PXP's $6.1 bln BP/Shell deal quacks like an LBO
Call it a self-leveraged buyout. Plains Exploration & Production, a relative minnow among U.S. oil groups with a $4.7 billion market value, is leveraging up big-time to buy $6.1 billion of deep sea Gulf of Mexico fields from BP and Royal Dutch Shell. Shareholders will come second until lenders are happy - and there are operational risks as well as financial ones. No wonder PXP’s stock tanked.
The company’s $7 billion of new debt facilities - more than the total size of the deals unveiled on Monday - underline the LBO-like nature of what PXP boss James Flores is undertaking in a bold effort to take on mostly far bigger players in deep sea drilling.
PXP as a whole will look more like a buyout candidate, too. The numbers disclosed by the company suggest borrowing will come close to $10 billion after the deal is consummated at the end of the year - about three times PXP’s current net debt, and more than double the value of its shares. That debt figure is also about three times the company’s likely EBITDA in 2013 after the deal, as estimated by KeyBanc Capital Markets. That’s not so aggressive by LBO standards, to be fair, but it’s still about twice the ratio at present.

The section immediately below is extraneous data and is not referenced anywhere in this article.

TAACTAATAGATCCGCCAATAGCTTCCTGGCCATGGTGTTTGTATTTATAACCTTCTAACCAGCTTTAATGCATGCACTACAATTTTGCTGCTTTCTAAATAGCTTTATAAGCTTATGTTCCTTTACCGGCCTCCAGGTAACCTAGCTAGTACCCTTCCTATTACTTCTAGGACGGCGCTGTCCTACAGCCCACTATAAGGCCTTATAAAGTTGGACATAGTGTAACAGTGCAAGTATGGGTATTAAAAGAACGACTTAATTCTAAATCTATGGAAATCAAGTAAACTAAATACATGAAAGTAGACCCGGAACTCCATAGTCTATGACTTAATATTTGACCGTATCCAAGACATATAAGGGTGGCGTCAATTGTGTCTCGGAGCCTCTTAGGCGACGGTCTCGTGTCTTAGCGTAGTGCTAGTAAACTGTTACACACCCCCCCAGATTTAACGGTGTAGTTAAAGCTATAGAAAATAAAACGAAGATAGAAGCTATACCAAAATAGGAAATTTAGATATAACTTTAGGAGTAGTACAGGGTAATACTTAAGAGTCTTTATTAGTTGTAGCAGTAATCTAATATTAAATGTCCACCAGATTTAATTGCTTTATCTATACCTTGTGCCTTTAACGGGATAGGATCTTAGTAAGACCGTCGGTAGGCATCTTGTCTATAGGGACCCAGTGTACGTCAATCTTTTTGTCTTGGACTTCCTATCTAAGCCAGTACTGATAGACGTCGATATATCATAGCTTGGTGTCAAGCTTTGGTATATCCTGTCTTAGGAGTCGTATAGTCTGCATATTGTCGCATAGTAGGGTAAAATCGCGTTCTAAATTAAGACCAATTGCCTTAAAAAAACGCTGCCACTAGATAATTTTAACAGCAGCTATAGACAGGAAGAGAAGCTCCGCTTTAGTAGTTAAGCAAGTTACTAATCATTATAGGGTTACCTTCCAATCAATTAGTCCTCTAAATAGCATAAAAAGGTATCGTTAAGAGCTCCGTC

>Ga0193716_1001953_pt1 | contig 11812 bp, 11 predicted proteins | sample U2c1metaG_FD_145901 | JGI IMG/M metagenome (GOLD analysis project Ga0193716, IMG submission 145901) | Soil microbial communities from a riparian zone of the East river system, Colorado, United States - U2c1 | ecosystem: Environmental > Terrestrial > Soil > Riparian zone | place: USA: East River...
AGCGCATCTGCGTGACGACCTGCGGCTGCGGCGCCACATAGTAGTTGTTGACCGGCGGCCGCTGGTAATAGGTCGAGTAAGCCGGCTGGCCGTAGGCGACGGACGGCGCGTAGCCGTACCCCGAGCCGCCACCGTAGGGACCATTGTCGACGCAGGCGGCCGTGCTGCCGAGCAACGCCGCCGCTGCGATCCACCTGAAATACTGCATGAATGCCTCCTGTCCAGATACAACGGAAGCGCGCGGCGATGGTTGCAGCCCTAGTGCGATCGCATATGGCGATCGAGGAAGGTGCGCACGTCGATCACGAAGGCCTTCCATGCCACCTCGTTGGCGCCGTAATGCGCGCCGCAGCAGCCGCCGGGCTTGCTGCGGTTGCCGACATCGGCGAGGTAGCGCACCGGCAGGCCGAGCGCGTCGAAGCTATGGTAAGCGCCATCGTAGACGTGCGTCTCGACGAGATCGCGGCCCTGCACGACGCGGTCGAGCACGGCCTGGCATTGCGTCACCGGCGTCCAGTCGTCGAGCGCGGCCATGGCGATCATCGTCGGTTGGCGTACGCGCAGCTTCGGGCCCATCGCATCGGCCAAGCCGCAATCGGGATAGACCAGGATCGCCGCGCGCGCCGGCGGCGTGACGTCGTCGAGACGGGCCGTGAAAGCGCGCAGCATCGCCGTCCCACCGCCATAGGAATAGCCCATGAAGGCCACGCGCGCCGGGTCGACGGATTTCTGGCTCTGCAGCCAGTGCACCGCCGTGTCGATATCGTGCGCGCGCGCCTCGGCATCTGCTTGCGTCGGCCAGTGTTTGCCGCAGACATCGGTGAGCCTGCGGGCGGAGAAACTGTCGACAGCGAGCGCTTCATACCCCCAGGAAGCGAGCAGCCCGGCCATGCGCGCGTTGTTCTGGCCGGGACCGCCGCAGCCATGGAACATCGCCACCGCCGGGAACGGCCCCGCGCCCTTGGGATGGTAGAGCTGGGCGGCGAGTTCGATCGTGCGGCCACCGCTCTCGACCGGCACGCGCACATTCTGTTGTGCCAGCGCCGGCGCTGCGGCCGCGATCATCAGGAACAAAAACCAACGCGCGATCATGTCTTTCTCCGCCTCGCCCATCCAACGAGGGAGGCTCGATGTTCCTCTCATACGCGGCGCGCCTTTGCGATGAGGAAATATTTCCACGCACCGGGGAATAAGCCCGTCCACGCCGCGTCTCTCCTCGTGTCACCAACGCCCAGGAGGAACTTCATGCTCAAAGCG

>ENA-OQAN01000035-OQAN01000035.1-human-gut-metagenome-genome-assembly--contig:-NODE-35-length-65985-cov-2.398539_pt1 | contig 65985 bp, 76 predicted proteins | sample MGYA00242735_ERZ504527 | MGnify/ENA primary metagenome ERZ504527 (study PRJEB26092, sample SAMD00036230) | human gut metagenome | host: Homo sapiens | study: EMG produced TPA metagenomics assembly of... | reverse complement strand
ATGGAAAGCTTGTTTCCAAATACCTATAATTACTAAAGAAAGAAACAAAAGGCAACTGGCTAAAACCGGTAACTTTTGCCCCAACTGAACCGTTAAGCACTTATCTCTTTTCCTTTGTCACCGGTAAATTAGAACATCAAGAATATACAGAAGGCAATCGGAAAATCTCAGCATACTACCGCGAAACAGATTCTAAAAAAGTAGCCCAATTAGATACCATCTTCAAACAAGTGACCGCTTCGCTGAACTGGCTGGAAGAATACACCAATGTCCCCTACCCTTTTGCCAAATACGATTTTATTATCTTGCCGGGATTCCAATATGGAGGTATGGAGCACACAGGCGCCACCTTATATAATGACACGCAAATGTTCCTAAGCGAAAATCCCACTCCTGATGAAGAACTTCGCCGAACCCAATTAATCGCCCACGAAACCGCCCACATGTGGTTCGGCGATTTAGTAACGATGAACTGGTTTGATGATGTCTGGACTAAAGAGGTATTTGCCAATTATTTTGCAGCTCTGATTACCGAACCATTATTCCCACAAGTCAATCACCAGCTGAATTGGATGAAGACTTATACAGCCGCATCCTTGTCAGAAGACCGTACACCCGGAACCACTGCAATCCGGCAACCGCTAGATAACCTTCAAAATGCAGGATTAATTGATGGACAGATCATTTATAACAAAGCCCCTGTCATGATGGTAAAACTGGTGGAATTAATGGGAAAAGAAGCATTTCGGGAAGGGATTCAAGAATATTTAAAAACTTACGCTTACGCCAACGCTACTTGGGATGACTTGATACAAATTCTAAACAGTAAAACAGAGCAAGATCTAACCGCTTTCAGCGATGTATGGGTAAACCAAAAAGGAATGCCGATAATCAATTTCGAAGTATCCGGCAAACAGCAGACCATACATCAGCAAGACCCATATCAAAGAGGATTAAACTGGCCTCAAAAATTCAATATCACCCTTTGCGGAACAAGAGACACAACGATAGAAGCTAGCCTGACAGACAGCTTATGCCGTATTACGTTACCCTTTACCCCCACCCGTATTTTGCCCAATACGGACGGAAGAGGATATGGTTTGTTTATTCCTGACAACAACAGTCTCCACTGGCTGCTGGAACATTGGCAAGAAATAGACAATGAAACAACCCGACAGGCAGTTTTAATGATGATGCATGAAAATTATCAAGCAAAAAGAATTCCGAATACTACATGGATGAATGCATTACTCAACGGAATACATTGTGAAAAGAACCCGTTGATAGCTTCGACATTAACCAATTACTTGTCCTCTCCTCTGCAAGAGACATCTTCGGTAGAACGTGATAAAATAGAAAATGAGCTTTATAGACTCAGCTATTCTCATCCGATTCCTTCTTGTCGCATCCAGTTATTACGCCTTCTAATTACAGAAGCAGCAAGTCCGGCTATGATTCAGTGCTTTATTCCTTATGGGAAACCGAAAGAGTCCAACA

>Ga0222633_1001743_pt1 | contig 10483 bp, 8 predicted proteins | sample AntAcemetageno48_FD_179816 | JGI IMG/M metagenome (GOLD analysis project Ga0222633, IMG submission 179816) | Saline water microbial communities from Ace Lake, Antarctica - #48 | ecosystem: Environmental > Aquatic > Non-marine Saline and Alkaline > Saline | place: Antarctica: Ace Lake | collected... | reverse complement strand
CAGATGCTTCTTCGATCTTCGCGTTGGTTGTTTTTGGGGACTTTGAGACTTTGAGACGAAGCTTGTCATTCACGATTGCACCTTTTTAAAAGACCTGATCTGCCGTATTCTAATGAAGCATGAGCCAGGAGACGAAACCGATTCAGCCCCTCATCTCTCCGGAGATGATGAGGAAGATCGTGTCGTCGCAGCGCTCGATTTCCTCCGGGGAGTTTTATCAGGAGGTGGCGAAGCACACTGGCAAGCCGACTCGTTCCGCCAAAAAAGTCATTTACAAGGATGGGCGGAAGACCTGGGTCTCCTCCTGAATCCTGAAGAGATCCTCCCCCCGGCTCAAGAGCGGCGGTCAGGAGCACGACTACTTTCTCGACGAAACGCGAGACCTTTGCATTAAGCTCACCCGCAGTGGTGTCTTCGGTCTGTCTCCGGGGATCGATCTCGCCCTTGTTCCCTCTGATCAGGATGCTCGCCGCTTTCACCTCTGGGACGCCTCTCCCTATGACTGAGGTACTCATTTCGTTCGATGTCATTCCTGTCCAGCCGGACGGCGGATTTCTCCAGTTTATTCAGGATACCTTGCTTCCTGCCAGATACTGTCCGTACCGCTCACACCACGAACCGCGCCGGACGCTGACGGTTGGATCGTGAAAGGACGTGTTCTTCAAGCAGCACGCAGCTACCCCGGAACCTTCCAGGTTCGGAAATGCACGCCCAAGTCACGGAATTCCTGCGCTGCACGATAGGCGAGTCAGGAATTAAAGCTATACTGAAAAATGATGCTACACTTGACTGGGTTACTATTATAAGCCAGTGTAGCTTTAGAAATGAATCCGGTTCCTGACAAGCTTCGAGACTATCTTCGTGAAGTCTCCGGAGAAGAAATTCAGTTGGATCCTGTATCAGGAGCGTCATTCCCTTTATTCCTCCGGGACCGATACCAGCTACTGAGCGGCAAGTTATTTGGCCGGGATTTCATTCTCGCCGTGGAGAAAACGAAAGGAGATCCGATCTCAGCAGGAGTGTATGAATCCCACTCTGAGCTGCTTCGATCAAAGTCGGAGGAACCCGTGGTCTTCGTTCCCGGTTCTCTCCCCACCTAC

The company tried to put the best gloss on its ramp-up in financial risk by showing how asset sales and cash flow could reduce leverage over time. But PXP neglected to mention how much debt it might have this year, preferring to talk about the end of 2013, by which time it hopes the total will be under $7 billion. Credit metrics that are more normal for its sector are anticipated only by 2015.
As long as the ex-BP and Shell wells don’t run into mishaps, a big hedging program means PXP’s promised free cash flow - a projected $1 billion next year - should help pay down debt. Asset sales, however, could prove less reliable. With natural gas prices in the doldrums, the $1.5 billion to $2 billion of hoped-for proceeds may not come quickly.
Meanwhile, though PXP isn’t yet pioneering new wells, BP can attest to the danger if something does go wrong operationally. Banks backing the deal must be comfortable with that risk. But for shareholders, who knocked more than 10 percent, or about $500 million, off the company’s market value, the bigger worry may be that PXP’s balance sheet will soon look like it belongs in a private equity portfolio.